Quito, Ecuador – More than 1,500 indigenous protesters had a clear message as they march through Ecuador’s capital Quito on Wednesday: Stop mining on, or near, indigenous territory.
“We need to fight together,” said Alexandra, a Kichwa indigenous woman who walked more than 600km in traditional sandals from the southern Amazonian province of Zamora Chinchipe to Quito. She was one of about 80 indigenous protesters who set out from their native lands on November 3 with the goal of ensuring the protection of their water and territory. Hundreds more from other indigenous groups joined them along the way.
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“It’s just not possible that the government and transnational companies want to keep destroying our forest, our lakes, our paramos,” Alexandra told Al Jazeera.
The protesters demanded a meeting with President Lenin Moreno, which he agreed to hold on Thursday, without setting a time.
Yaku Sacha Perez Guartambel, president of the Confederation of Peoples of the Kichwa Nationality and one of the leaders of the march, was pleased but remained sceptical, saying previous talks with the government “have not advanced anything”.
‘We’ve had to leave our homes’
Zamora Chinchipe has been one of the provinces most affected by the country’s mining industry. It is located in the Condor Mountain Range (Cordillera del Condor), home to several indigenous communities, an area particularly rich in biodiversity, surrounded by dense cloud forest.
But the region is also rich in minerals, where small-scale gold miners and Ecuador’s largest open pit mines operate. This includes the Chinese-owned Mirador copper mine, the region’s first open pit mine.
“They’re still in the construction phase and the environmental impacts are very severe,” Carlos Mazabanda, Amazon Watch’s Ecuador Field Coordinator, told Al Jazeera. More than 1,200 hectares of primary forest were clear-cut for the mine, which has affected rivers, aquatic life and indigenous communities’ access to water, he added.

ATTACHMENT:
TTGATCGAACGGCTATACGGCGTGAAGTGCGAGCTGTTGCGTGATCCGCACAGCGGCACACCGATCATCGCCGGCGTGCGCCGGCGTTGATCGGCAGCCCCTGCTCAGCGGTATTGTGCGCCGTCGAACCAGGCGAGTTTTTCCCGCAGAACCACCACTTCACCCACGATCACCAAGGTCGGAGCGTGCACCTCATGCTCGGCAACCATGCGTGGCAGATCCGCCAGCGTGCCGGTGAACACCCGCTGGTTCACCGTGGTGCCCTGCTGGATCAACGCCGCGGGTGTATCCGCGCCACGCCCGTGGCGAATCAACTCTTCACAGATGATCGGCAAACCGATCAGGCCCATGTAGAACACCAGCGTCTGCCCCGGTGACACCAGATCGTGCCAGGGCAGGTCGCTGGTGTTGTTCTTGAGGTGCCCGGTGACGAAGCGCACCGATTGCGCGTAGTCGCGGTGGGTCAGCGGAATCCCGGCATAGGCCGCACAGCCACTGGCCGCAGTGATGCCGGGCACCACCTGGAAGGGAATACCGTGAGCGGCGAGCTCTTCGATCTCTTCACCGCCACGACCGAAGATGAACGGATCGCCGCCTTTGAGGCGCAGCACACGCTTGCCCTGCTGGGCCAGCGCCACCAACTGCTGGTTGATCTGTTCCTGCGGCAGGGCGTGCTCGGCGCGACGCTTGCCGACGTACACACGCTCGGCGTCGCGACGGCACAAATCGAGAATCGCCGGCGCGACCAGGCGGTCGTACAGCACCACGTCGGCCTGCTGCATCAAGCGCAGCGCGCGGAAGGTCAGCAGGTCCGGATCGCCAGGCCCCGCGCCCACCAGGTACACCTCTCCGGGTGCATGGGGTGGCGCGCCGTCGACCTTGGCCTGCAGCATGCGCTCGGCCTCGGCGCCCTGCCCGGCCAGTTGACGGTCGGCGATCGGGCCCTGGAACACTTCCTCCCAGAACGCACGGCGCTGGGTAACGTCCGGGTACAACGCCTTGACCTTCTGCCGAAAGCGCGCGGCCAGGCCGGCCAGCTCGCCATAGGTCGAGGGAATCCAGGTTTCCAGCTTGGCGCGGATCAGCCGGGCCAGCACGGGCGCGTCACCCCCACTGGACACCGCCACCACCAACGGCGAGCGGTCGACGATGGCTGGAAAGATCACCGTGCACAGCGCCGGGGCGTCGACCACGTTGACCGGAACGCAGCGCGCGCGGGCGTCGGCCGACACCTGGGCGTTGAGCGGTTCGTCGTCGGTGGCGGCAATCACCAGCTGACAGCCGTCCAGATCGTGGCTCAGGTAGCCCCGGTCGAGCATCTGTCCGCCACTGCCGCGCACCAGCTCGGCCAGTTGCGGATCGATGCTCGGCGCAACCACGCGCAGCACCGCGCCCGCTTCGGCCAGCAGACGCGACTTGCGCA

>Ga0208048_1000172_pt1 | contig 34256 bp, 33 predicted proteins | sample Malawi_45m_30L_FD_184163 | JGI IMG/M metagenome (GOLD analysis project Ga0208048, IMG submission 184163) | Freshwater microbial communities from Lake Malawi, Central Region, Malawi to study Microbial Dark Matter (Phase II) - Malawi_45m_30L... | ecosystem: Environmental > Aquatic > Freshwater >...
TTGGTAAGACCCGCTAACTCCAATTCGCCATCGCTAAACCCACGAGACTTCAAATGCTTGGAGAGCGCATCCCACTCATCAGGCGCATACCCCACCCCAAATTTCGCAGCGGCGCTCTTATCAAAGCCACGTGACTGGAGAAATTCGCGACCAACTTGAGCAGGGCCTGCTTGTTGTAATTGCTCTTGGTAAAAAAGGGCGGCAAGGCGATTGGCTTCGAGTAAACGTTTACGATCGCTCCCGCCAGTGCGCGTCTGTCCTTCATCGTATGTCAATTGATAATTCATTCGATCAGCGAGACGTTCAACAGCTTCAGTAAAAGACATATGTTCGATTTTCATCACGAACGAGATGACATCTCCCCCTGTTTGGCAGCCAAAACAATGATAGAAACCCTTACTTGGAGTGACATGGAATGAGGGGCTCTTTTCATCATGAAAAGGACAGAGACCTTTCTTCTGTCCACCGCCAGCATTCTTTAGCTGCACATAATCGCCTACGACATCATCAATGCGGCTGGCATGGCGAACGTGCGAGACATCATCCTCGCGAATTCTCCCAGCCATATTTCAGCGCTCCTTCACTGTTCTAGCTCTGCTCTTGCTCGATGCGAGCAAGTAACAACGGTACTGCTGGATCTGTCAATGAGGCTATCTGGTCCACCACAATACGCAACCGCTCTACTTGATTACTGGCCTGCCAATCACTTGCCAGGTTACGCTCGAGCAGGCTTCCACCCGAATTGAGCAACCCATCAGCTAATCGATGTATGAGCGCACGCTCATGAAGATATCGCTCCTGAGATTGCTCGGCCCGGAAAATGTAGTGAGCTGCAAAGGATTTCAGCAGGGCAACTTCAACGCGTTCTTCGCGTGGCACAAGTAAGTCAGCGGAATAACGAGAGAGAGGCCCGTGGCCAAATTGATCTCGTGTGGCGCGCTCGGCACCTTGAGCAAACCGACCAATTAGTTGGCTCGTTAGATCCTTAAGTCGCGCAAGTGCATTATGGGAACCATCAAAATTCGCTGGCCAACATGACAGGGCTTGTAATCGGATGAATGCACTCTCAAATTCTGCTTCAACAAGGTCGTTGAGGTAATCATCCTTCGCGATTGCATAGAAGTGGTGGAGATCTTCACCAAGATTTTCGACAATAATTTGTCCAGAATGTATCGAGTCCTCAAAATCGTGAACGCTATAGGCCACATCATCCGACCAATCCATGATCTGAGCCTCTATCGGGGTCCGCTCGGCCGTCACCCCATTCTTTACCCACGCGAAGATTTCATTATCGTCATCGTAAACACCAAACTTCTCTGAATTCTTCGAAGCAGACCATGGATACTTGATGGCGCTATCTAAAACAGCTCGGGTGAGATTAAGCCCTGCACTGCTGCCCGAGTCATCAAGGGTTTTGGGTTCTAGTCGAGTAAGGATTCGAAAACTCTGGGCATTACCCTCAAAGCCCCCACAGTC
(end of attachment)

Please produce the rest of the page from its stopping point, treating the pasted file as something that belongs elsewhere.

“That’s why [the march] left from this region, demanding that more projects like this not be developed,” Mazabanda said.
Tension between indigenous communities and the mining industry in the Cordillera del Condor reached a peak in 2016, when the Ecuadorian army evicted the Shuar community from the town of Nankits to make way for the San Carlos Panantza open pit copper mine. The community tried several times to retake the territory, which ended in an aggressive standoff with authorities and the death of one police officer. The former government of Rafael Correa responded by calling the indigenous resistors “terrorists” and putting them on a blacklist, but they have since been removed. The Chinese-owned mine is currently under development.
“It’s been really hard at times … more than anything because the government doesn’t listen to us, and some of us don’t have a place to live. We’ve have to leave our homes because of mining projects,” Alexandra said.
Last year, indigenous communities marched for nearly two weeks from the Amazonian city of Puyo to Quito to demand an end to oil extraction in the rainforest.
President Moreno, who met protesters, agreed to stop all new oil and mining concessions that failed to receive the prior and informed consent of local communities. The move was praised by environmentalists and considered a small win for indigenous rights.
But months later, the government continued with plans to auction off plots of land in the Amazon for oil exploration, despite objections by local communities. The government is expected to release a list of qualifying companies in December and sign contracts in March of 2019.
The government also continues to promote foreign investment in its mining sector, aiming to double its mining GDP by 2021.
Both initiatives, according to the government, are meant to boost Ecuador’s economy, which is still struggling since the drop of international oil prices in 2014 that also caused major divestment in its oil industry.
Juan Pizar, a Kichwa protester from the southern province of Canar, said land near his community of Tambo has been concessioned, but the group was not consulted. “We don’t want it,” he told Al Jazeera.
Mazabanda says indigenous communities have been planning many more initiatives to put increasing pressure on the government to comply with its promises.
On Tuesday, a small group of Amazonian indigenous women occupied the Ministry of Hydrocarbons, refusing to leave until they speak with Minister Carlos Perez and present him with a list of demands – namely that oil drilling in the Amazon stop. As of Wednesday night, the women were still in the ministry.
“Oil will remain under the ground because we want to protect human life. Let’s all go out to defend life,” wrote Gloria Ushigua, one of the occupiers from the Zapara nation, on her facebook page while inside the ministry.